Aligarh: A stone’s throw away from the hustle and bustle of Aligarh’s Ramghat Marg stands an Indian Oil godown. A series of thuds greet ThePrint on approach, all coming from dozens of LPG cylinders being unloaded from trucks, carts, bicycles, and personal vehicles.
Marked by faded violet walls and a tiny park that hasn’t been tended to, this godown complex is significant not only for its convenient location near the Maharani Ahilyabhai Holkar Stadium — the city’s primary sporting venue — but also because it’s home to the family of Kolkata Knight Riders batting sensation Rinku Singh.
Ever since its inception in 2008, much has been made of the impact of the Indian Premier League in giving prospective male cricketers across India a shot at lucrative earnings through its auction model, but very few appear to typify this more than 24-year-old Rinku Singh.
At an impressive average of 43 from five matches with a strike rate of 134.38, and nine catches in his kitty, Rinku has been a revelation in the 2022 edition of the Indian Premier League, despite the misfiring KKR team. The left-handed batter has mostly featured at No.5 or below, with his best performances coming in a match-winning 42 not out from 23 balls against Rajasthan Royals.
Rinku lives in a tiny two-bedroom house on the premises of the godown with his parents and four brothers. His father, Khanchandra, delivers gas cylinders for a living; one of his older brothers, Mukul, works at a local coaching centre; and the oldest brother, Sonu, used to be an autorickshaw driver.
Khanchandra works up to five hours a day and gets a few thousand rupees, a far cry from the prices Rinku has fetched at the IPL auctions: Rs 10 lakh for Punjab Kings (then called Kings XI Punjab) in 2017, peaking at Rs 80 lakh for Kolkata in 2018. He has remained with the franchise since then. KKR bought him again in the 2022 auction, and his current contract is worth Rs 55 lakh.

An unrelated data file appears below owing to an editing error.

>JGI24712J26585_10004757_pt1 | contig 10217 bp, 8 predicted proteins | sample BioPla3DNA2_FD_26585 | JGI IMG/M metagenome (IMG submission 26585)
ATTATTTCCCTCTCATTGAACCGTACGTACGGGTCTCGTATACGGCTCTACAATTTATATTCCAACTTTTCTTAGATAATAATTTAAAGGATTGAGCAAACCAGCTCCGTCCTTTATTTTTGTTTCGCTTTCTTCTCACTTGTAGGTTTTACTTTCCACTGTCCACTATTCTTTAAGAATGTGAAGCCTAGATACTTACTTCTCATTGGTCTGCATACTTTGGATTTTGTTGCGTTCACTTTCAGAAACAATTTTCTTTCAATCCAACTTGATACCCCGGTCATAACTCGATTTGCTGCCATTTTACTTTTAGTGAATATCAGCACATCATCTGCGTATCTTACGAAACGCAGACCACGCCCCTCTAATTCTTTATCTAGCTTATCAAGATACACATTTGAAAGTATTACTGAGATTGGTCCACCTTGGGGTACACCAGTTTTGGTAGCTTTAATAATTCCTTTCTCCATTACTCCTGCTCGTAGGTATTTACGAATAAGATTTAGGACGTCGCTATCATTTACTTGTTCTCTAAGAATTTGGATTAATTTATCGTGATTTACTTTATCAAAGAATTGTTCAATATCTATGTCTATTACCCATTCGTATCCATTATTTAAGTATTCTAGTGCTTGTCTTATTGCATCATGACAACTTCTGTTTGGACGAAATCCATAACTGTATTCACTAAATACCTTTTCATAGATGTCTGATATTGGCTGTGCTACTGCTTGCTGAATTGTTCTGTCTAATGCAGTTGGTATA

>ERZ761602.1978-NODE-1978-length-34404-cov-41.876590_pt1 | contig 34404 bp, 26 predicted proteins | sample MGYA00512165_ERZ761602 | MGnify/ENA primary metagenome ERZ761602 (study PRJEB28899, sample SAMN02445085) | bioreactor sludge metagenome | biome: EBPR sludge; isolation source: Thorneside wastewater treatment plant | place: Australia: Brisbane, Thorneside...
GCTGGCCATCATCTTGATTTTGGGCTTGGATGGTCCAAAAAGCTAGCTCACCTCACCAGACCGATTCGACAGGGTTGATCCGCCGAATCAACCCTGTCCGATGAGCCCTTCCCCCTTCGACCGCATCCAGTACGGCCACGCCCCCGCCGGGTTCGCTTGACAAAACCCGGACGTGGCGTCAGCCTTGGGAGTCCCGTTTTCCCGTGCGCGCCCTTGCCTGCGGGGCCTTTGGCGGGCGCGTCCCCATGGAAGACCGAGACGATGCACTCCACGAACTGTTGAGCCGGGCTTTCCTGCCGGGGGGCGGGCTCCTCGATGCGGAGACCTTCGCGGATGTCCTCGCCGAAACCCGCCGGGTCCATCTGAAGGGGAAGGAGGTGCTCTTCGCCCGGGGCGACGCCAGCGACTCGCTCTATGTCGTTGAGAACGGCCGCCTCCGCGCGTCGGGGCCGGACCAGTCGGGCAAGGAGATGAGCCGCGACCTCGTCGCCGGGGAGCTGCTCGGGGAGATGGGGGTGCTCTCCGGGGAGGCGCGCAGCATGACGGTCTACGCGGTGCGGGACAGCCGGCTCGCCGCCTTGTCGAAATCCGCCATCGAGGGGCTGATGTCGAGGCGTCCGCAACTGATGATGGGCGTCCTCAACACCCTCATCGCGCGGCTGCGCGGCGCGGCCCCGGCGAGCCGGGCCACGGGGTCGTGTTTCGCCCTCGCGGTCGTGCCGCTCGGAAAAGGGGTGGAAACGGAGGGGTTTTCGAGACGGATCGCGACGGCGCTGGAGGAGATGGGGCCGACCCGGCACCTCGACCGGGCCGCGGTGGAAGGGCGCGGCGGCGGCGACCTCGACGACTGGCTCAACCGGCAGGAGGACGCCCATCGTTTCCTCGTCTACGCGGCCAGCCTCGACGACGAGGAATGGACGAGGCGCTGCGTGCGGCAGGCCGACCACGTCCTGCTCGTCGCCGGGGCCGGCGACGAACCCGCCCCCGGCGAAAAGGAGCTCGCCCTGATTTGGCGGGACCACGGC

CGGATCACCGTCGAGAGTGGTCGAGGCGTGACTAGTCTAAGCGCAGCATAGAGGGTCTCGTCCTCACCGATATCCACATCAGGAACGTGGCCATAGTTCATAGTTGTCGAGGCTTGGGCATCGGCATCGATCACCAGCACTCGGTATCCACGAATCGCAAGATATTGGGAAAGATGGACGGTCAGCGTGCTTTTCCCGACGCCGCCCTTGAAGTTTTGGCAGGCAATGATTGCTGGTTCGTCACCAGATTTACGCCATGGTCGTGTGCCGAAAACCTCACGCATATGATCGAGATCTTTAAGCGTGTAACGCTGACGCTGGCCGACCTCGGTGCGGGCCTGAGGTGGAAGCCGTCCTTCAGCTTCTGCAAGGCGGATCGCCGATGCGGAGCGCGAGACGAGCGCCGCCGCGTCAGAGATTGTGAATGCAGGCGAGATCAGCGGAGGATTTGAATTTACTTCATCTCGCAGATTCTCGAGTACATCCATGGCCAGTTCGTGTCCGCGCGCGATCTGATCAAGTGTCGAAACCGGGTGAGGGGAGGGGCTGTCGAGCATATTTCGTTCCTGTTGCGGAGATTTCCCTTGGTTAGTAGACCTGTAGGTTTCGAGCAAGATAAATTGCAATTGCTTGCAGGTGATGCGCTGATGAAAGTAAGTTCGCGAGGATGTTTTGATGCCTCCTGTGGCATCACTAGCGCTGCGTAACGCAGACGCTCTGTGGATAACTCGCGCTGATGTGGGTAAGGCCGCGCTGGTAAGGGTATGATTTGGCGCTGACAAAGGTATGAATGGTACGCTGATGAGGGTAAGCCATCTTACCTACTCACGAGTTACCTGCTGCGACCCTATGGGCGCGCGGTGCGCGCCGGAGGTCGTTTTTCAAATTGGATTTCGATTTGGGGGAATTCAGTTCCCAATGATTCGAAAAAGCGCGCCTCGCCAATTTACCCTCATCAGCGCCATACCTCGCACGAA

The family had to wait until the last five years to see his such earnings. But for Khanchandra, Rinku’s foray into professional cricket was written in the stars, especially given his lack of proficiency in academics, and success in local age-group tournaments.
“His mind worked a bit too slowly when it came to studies, but we made him attend school anyway as (we felt) it may be useful,” Khanchandra told ThePrint. “But cricket has been his life since he was 10 or 11.”
Rinku began playing cricket with his brothers in the godown before impressing scouts at the stadium. Thus began a decade-long rise through the under-16, under-19 and senior Uttar Pradesh domestic ranks, and on to IPL stardom.
The rise and the setbacks
The biggest figure in Rinku’s technical and psychological development through all of those years is his longtime coach Masooduzzafar Amin, who runs a cricket academy in Aligarh’s Mahua Khera suburb.
Amin describes Rinku as a “naturally god-gifted” talent whose greatest strengths as a left-handed lower-middle order batter are his leg-side game, aggressive power hits against spinners, and his unwavering confidence towards any challenge, on the field or off it.